When Steve Paulsen looks back on his coaching career, he tries not to focus on the wins and losses.
But his record – 608 wins and 17 losses – tells quite a story.
Paulsen, a USPTA Elite Professional, coached high school tennis in Minnesota for over 30 years until his retirement in October. His teams won 26 state championships.
“The kids, once they get into the program, they make a commitment and make it their own,” Paulsen said of the championship tradition at Edina High School. “They realize they truly didn’t want it to end on their watch. They did whatever was needed.”
It started in 1988, when he took over the boys’ tennis team. They won three state championships in his first five years. Five years later, he took over the girls’ team, which at the time had won 14 consecutive state championships. They won again in Paulsen’s first year, but didn’t make it back to the top for four years after that.
Then, in 1997, Paulsen and Edina began another era of dominance. The Edina girls’ tennis team won 19 straight Minnesota state championships from 1997 to 2015. In October, after capturing his 23rd girls’ state championship, Paulsen called it a career.
“I would have kids whose sister and the sister’s friends would realize that they’re having a good time, not only on the court but just the experience itself is a good experience,” Paulsen said. “It feeds on itself. Once you start getting that – we created a pretty good culture where kids want to come out to tennis and want to learn and want to have fun.”
That culture is essential to Edina’s sustained success over the years. It’s rooted in the way some of Paulsen’s coaches, Whitney Aus and Jim Holden, were with him.
“At the beginning, he didn’t know a lot about tennis, but he knew a lot about life,” Paulsen said of Holden. “He was a great role model for me. I’m still friends with him today. He’s been supportive of me throughout all my years as a coach and everything else.
“He went beyond the Xs and Os of coaching. He taught a lot about life, too. Very impactful.”
Throughout the years, Paulsen worked to impart the same lessons Holden taught him into his own students. He would use a word of the day – character, integrity, class, respect, among others – and would have his students relate to it, “both the match that they’re about to play but in life in general.”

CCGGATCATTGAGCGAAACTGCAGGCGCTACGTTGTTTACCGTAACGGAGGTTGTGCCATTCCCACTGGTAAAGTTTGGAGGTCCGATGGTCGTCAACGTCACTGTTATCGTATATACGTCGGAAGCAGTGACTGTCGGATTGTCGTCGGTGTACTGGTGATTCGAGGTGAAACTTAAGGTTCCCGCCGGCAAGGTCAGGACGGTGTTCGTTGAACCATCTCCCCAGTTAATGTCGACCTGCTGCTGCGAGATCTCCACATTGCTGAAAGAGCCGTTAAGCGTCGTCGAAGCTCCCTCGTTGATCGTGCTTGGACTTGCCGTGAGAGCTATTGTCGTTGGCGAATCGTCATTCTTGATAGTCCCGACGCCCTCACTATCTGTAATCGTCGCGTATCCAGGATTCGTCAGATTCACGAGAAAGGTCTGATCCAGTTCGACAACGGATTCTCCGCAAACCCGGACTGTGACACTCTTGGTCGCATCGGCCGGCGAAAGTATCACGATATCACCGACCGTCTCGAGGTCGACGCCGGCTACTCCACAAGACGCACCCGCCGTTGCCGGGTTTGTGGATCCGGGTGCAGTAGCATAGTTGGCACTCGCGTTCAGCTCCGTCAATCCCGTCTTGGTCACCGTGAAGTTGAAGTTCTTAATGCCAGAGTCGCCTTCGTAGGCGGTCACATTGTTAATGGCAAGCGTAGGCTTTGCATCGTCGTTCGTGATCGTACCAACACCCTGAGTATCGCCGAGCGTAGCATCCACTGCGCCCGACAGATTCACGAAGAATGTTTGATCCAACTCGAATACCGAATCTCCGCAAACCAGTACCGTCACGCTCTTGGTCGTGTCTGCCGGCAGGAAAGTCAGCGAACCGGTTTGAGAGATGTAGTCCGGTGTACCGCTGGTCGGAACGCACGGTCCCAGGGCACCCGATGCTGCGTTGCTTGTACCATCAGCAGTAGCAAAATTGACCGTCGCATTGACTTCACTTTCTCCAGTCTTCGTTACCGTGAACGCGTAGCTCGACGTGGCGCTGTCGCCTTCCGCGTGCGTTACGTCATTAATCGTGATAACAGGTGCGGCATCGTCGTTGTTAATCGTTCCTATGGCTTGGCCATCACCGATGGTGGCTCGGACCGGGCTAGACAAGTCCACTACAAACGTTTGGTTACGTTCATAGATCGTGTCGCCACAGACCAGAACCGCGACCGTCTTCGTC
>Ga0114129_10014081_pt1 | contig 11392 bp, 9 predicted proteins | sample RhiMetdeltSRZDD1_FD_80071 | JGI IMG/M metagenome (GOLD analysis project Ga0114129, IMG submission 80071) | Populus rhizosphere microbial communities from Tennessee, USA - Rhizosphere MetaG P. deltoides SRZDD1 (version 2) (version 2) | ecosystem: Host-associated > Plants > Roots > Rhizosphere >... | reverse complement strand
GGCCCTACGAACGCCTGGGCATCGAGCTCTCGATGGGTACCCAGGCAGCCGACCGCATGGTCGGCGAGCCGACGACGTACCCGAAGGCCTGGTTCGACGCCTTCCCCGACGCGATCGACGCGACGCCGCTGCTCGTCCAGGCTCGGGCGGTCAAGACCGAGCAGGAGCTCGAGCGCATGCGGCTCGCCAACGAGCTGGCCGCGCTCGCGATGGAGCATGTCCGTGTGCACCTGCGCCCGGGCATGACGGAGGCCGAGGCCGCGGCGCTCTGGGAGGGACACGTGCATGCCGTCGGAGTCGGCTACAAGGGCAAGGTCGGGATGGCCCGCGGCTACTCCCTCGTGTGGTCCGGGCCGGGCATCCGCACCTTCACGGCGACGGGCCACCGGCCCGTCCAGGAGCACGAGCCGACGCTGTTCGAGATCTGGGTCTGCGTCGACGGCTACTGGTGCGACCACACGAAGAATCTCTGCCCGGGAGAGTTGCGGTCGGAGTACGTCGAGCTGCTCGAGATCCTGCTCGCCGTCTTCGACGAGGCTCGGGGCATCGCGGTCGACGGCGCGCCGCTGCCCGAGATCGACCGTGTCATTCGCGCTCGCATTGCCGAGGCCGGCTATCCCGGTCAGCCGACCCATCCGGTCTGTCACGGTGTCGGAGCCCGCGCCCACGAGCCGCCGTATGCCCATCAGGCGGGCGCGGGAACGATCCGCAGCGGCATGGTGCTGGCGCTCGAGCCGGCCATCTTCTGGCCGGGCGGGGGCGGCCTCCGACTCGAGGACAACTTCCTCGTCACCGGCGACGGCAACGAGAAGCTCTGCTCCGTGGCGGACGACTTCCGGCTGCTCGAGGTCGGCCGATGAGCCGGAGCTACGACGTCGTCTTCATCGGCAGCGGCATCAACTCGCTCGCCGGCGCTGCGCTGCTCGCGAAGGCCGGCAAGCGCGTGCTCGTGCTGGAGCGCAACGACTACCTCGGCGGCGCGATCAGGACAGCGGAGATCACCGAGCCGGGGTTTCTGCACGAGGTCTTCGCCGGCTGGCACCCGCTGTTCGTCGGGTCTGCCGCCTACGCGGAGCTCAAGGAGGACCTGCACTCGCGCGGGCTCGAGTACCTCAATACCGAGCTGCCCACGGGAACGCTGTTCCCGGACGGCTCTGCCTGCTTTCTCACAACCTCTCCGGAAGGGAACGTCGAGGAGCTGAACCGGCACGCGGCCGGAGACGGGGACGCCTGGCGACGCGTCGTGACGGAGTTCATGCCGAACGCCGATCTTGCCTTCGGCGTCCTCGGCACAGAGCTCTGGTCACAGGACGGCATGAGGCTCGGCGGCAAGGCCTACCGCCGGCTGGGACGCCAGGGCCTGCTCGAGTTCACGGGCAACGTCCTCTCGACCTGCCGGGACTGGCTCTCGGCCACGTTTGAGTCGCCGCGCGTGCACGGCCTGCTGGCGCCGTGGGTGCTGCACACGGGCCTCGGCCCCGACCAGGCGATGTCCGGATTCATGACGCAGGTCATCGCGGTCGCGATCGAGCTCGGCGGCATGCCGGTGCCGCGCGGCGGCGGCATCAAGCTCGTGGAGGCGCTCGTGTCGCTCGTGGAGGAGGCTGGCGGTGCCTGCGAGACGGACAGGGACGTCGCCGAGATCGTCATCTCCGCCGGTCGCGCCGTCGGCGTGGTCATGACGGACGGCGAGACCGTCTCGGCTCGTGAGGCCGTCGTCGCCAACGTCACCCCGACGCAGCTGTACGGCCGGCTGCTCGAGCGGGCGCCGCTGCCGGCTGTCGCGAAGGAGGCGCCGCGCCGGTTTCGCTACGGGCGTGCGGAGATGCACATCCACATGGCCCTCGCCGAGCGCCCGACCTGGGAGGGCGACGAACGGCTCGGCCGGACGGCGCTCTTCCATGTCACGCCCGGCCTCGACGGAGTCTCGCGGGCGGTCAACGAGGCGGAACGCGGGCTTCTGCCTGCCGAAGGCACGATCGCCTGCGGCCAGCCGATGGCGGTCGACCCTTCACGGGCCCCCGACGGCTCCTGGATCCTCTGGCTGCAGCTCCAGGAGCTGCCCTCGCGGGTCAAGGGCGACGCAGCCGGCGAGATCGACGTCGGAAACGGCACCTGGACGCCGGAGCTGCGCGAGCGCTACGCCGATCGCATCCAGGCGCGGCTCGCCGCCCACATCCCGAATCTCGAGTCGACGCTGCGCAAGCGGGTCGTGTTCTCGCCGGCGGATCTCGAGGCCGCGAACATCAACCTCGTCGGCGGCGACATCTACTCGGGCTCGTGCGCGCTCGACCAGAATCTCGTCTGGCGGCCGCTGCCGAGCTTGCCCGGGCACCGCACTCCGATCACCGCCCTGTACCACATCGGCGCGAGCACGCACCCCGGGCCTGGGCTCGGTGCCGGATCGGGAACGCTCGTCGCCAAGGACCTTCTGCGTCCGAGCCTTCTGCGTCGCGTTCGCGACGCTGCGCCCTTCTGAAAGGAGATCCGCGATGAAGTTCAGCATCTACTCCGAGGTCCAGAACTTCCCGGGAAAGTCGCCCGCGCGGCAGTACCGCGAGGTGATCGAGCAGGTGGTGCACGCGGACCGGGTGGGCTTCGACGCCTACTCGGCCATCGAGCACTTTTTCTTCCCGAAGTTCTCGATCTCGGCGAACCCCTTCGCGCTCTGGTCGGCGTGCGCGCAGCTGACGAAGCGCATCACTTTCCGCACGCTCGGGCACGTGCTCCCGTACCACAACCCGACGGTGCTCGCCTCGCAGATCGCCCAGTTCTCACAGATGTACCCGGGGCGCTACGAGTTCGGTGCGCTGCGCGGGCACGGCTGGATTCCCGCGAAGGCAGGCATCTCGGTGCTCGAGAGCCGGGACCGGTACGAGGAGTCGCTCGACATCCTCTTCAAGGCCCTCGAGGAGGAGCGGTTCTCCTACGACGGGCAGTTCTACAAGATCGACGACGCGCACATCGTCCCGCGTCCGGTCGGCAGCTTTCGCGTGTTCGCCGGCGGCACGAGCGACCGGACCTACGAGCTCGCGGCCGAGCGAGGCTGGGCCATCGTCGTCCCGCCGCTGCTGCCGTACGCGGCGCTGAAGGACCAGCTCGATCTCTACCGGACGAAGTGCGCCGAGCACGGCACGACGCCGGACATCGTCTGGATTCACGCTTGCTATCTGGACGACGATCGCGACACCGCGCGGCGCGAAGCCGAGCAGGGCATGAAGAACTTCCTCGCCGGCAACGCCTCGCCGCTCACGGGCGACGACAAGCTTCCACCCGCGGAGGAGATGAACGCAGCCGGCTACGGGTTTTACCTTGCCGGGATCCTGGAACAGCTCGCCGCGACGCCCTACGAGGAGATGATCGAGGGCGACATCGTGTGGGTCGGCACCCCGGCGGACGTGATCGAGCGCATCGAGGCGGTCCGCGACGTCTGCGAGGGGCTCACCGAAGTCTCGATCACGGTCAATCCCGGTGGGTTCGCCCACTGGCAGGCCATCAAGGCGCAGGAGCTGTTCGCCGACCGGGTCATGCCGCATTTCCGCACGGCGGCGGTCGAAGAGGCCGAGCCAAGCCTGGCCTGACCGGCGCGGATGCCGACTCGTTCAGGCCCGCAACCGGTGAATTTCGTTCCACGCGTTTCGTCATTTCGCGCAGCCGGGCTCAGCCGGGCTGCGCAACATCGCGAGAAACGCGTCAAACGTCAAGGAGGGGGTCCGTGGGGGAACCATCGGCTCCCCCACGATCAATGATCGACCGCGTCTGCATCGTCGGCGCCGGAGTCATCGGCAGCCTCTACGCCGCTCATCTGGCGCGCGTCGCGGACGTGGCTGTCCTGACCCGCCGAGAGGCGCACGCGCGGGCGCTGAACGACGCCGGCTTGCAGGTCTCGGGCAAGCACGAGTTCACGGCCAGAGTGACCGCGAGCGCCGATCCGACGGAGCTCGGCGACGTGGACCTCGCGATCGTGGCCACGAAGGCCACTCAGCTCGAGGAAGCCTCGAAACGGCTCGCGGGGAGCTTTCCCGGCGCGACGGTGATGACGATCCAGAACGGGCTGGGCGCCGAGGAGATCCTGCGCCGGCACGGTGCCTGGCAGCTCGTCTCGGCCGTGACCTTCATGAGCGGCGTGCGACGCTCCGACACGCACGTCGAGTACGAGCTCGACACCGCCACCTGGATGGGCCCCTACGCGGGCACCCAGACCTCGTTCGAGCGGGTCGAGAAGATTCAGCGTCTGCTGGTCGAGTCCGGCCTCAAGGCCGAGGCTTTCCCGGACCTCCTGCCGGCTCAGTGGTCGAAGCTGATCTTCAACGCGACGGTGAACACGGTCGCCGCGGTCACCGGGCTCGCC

“I try to develop relationships with the kids where we can have an open and honest conversation about how they’re doing,” Paulsen said. “I think it makes it much easier to coach to know the players, to know what they’re going through.”
Paulsen is walking away from coaching high school, but he still works as the Director of Racquet Sports at Interlachen Country Club in Edina and teaches at Life Time Fitness in Lakeville, Minn. He says the reality that, come fall, he won’t be coaching Edina tennis hasn’t quite hit him yet.
But if his high school coaching career had to come to an end, it came to one as sweet as could be. A couple weeks after announcing the season would be his last, Edina lifted a third consecutive state championship trophy, and dozens of his former players were there to see it.
In its own way, the next chapter of the Edina girls’ tennis story is Paulsen’s proudest. A few weeks after retiring, Jaime Gaard Chapman, a former player of Paulsen’s who won five state championships, was named girls’ head tennis coach.
“It means the world,” Paulsen said of her appointment. “During this retirement, I had so many people that have reconnected. It’s very rewarding for me to see them doing so well. I think probably 10 to 15 of my former players are coaching at some level in tennis. To see that is pretty special. For me to parlay some of that information, some of the experiences they had through me in tennis is really cool. It doesn’t get any better than that.”